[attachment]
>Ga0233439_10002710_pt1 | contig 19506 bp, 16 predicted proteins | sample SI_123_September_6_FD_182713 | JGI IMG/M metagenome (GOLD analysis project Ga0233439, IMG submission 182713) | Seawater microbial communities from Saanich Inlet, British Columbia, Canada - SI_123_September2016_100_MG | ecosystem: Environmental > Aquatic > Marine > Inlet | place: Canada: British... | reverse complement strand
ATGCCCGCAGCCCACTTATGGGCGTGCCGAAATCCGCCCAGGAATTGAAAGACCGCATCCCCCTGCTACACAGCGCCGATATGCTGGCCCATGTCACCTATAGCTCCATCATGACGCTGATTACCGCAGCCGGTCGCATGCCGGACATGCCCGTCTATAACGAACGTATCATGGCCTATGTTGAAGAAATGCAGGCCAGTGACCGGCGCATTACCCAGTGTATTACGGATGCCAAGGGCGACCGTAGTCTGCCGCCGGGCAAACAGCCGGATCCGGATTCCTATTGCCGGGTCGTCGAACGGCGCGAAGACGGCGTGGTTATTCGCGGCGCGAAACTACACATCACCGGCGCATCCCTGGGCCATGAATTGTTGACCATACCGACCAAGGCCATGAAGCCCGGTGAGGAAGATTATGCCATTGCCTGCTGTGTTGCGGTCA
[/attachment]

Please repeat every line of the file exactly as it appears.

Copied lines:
>Ga0233439_10002710_pt1 | contig 19506 bp, 16 predicted proteins | sample SI_123_September_6_FD_182713 | JGI IMG/M metagenome (GOLD analysis project Ga0233439, IMG submission 182713) | Seawater microbial communities from Saanich Inlet, British Columbia, Canada - SI_123_September2016_100_MG | ecosystem: Environmental > Aquatic > Marine > Inlet | place: Canada: British... | reverse complement strand
ATGCCCGCAGCCCACTTATGGGCGTGCCGAAATCCGCCCAGGAATTGAAAGACCGCATCCCCCTGCTACACAGCGCCGATATGCTGGCCCATGTCACCTATAGCTCCATCATGACGCTGATTACCGCAGCCGGTCGCATGCCGGACATGCCCGTCTATAACGAACGTATCATGGCCTATGTTGAAGAAATGCAGGCCAGTGACCGGCGCATTACCCAGTGTATTACGGATGCCAAGGGCGACCGTAGTCTGCCGCCGGGCAAACAGCCGGATCCGGATTCCTATTGCCGGGTCGTCGAACGGCGCGAAGACGGCGTGGTTATTCGCGGCGCGAAACTACACATCACCGGCGCATCCCTGGGCCATGAATTGTTGACCATACCGACCAAGGCCATGAAGCCCGGTGAGGAAGATTATGCCATTGCCTGCTGTGTTGCGGTCA